Originally published by Swansea University on Gorffennol.
Inspired by Women’s History Month, Stephanie Brown explores the range of experiences faced by medieval women…
Notions inherited from classical times put medieval women at a disadvantage. Aristotelian thought deemed men as superior to women because in nature the male dominates the female. Galen found a medical basis for this view stating that women have an abundance of cold and wet humours, Black Bile and Phlegm, meaning that they were weaker and had less capacity for reason. Lastly, Pandora, the woman who carried out the forbidden and unleashed suffering onto the world, survives in the Middle Ages as Eve. Despite the rise of the Cult of Mary in the 1400s, most women’s lives did not improve. Instead they were now compared to the seemingly impossible, a mother and a virgin. Men, on the other hand, had Jesus as a role model, a man who angrily turned over tables in a temple, was arrested and sentenced to death.
Given the above, it could be argued that it is sufficient to compare medieval men and women and to conclude that women encountered worse experiences. Yet the experiences of medieval women varied enormously by social ‘class’. Perhaps unsurprisingly, noblewomen frequently had the better experiences, with them regularly running estates in partnership with their husbands and having a higher standard of education. The Cult of Mary did assist noblewomen by giving them a new role. Just as you would pray to Mary for God to help you, people would see the Queen or Lady of the Manor as a more sympathetic route to her husband. Noblewomen developed the formal function of hearing petitions, then approaching their husbands with the plea if they were convinced. Additionally, the court of Richard II was filled with women, as well as him being the first king to make a woman a duchess in her own right. Despite this, noblewomen were still limited by their gender. Coverture, from ‘feme covert’, literally meaning ‘covered woman’, stated that married women could not buy anything without their husband’s permission, own property or represent themselves in court.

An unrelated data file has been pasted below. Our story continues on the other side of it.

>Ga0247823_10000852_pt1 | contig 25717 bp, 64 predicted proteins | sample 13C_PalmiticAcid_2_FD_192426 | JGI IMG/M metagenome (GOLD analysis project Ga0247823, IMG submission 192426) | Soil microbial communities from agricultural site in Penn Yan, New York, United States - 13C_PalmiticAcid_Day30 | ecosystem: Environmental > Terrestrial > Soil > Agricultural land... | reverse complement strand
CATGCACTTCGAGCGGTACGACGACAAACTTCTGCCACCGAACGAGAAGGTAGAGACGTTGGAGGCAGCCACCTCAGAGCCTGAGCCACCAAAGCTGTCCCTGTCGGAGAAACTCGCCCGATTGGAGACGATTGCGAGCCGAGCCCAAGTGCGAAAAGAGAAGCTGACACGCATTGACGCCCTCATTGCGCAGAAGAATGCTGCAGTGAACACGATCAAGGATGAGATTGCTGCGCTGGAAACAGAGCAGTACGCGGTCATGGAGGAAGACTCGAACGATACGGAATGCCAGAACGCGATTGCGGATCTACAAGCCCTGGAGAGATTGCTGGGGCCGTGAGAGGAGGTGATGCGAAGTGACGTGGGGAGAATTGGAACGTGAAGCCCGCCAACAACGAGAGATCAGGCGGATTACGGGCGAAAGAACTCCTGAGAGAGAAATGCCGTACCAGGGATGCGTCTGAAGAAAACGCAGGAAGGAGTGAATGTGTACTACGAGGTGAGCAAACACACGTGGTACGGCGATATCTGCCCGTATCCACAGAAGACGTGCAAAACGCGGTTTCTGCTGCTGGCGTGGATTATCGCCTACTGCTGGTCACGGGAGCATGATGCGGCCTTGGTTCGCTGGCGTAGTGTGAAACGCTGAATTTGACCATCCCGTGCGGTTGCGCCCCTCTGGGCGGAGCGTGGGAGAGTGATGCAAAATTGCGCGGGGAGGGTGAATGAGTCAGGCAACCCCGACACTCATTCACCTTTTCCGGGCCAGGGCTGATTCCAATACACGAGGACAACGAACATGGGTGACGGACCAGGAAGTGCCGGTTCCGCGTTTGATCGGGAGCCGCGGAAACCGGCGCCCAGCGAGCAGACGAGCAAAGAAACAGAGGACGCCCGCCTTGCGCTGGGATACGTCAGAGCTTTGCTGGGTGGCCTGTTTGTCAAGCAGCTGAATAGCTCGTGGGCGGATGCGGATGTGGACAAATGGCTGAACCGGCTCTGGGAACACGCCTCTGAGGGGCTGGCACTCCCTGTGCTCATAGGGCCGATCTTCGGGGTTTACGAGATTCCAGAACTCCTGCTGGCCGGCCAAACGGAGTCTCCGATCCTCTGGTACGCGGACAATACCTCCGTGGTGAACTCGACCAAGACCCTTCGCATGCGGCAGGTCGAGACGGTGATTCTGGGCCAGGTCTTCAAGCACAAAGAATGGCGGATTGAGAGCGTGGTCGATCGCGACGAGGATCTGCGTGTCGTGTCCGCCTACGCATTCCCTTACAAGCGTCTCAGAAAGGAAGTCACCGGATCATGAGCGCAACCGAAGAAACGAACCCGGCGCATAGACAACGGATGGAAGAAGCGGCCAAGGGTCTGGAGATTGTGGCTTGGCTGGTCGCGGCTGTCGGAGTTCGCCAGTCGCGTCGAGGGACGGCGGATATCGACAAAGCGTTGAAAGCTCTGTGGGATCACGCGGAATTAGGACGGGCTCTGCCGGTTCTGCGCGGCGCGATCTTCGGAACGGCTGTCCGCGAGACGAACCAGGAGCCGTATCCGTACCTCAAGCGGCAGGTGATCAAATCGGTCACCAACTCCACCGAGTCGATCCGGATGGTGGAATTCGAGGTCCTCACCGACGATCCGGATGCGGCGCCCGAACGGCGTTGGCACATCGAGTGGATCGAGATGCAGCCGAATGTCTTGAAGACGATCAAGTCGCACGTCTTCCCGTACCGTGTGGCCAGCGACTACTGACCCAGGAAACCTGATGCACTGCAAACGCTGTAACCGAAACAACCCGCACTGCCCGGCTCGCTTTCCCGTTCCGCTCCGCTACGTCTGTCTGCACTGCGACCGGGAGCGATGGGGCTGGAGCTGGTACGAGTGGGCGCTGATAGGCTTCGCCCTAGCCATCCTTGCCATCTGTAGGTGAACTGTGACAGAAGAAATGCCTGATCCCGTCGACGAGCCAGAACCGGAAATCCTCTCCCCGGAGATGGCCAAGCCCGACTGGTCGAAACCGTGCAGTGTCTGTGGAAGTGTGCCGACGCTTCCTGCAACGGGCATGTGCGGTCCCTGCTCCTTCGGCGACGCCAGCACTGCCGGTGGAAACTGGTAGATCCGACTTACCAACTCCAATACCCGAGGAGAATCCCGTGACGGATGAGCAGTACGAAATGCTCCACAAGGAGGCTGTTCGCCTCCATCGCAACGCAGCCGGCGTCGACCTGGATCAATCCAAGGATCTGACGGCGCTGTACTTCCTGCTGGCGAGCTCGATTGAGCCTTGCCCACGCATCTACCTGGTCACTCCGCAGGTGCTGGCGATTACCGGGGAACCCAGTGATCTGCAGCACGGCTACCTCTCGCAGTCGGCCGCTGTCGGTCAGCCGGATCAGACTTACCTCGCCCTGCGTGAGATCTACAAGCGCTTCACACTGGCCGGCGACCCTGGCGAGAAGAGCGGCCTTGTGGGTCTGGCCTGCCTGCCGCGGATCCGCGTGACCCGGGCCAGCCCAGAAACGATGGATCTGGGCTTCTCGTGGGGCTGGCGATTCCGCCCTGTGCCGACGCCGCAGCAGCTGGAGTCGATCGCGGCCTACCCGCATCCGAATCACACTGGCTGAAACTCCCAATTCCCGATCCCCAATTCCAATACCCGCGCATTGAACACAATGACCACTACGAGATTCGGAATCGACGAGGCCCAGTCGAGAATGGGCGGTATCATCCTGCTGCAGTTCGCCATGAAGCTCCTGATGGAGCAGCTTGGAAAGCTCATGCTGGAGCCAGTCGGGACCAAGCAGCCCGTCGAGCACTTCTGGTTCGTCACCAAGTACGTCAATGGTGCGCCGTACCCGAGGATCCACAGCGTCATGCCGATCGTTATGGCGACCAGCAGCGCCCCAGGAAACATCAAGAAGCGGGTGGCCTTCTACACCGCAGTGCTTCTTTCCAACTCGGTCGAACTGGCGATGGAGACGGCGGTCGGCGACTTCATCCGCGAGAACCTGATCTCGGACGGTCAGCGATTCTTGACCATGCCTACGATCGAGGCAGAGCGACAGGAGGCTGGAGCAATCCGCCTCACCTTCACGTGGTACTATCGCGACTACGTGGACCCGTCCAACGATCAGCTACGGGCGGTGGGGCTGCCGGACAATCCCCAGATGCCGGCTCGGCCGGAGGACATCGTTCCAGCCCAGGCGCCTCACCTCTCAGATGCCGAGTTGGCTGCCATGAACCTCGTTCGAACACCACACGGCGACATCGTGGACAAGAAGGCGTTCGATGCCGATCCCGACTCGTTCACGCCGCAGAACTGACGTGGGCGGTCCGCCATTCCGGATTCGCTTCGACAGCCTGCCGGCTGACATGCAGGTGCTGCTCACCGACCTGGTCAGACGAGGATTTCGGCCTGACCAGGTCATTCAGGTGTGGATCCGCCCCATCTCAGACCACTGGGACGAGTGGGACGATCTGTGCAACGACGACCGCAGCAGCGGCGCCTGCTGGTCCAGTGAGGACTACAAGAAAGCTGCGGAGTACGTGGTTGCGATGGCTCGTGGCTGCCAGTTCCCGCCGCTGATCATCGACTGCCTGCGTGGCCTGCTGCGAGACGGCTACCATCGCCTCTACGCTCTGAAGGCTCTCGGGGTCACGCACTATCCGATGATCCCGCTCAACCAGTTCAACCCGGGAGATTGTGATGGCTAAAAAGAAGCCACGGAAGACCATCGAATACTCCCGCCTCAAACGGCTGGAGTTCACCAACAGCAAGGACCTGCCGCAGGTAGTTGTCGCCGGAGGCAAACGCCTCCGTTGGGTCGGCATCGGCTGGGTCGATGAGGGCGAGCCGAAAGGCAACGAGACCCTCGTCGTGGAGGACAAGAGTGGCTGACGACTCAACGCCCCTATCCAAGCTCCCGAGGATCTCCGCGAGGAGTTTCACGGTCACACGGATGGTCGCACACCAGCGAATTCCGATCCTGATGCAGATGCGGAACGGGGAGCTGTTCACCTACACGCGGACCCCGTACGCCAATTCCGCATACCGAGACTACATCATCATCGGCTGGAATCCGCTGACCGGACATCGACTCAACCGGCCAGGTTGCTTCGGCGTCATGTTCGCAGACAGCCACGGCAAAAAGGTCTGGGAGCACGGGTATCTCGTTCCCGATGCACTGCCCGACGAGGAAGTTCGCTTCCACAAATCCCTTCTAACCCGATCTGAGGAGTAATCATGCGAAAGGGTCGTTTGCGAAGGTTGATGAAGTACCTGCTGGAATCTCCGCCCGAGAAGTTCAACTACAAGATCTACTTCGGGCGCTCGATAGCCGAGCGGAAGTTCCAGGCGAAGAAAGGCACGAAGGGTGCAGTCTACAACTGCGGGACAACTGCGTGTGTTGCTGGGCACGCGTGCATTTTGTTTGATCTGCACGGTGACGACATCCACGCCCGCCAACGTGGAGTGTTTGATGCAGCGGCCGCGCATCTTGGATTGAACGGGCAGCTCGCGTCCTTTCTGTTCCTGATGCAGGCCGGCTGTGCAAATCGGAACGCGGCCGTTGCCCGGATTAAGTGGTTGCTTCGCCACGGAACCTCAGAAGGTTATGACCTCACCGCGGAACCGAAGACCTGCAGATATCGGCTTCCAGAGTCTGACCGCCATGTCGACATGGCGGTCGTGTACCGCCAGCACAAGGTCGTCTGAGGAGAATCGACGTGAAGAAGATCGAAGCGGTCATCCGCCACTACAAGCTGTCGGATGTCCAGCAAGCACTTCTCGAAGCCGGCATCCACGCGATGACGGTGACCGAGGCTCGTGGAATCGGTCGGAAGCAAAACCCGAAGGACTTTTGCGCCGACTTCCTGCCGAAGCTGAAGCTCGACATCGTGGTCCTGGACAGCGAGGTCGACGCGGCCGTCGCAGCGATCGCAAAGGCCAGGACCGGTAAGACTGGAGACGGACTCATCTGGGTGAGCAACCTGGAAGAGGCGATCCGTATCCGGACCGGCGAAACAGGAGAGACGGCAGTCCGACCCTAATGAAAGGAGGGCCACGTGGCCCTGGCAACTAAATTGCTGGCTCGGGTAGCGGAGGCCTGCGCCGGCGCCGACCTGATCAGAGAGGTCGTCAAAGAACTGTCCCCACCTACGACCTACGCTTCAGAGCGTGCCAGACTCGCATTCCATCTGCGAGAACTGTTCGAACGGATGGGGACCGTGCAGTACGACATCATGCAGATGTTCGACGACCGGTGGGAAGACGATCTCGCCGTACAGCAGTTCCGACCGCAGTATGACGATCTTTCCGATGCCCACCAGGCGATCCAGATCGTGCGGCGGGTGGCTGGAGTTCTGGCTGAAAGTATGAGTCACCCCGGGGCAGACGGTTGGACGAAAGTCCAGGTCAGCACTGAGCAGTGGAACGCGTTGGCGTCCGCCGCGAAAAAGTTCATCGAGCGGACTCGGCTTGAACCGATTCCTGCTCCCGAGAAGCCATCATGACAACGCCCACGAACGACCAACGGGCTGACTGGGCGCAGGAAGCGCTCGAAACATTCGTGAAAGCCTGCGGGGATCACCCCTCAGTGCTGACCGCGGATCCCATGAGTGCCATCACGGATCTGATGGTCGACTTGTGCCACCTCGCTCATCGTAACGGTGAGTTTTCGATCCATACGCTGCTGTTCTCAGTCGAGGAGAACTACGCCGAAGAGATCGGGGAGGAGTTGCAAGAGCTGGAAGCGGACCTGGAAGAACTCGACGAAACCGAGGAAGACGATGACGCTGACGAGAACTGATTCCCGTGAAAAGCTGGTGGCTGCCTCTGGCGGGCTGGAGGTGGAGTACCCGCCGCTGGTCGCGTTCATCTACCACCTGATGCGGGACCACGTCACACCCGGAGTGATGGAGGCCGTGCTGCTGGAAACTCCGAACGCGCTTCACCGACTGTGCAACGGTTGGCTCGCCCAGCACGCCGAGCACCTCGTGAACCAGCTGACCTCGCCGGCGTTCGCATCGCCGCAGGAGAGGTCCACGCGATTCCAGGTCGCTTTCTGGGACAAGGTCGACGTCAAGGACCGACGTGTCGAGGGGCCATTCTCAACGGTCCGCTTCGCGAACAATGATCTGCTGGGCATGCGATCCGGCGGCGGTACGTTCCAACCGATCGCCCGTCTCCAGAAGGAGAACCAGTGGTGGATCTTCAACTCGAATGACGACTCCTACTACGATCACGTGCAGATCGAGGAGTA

Peasant and townswomen were less affected by coverture as it was impractical and more difficult to enforce. However, peasant women were the hardest working. This is evidenced by skeletons found at Wharram Percy, showing that the peasant women here were more muscular and bigger boned than the townswomen. Peasant women worked for half to two-thirds of the pay that men received. They also had the double burden of domestic duties and childcare, on top of their days work on the land. Furthermore, if peasant women could not afford a dowry they were often forced into towns to find work in order to save. Although, towns could be a hostile environment for women, particularly for those migrating from the countryside with no education or money. Few guilds permitted female members, therefore, skilled work was usually not an option. Due to this, migrant townswomen were more likely to be drawn into criminal activity such as theft and prostitution. After the Black Death, when women were entering towns looking for opportunities, women were even beginning to be fined for being a ‘common scold’ or a ‘gossip’.
While exceptional individuals are known to us, the lives of most ordinary women were too insignificant to be recorded. With this in mind, it is important to remember that while medieval women were commonly worse off than their male counterparts, their experiences and issues varied drastically according to their social class and individual circumstances.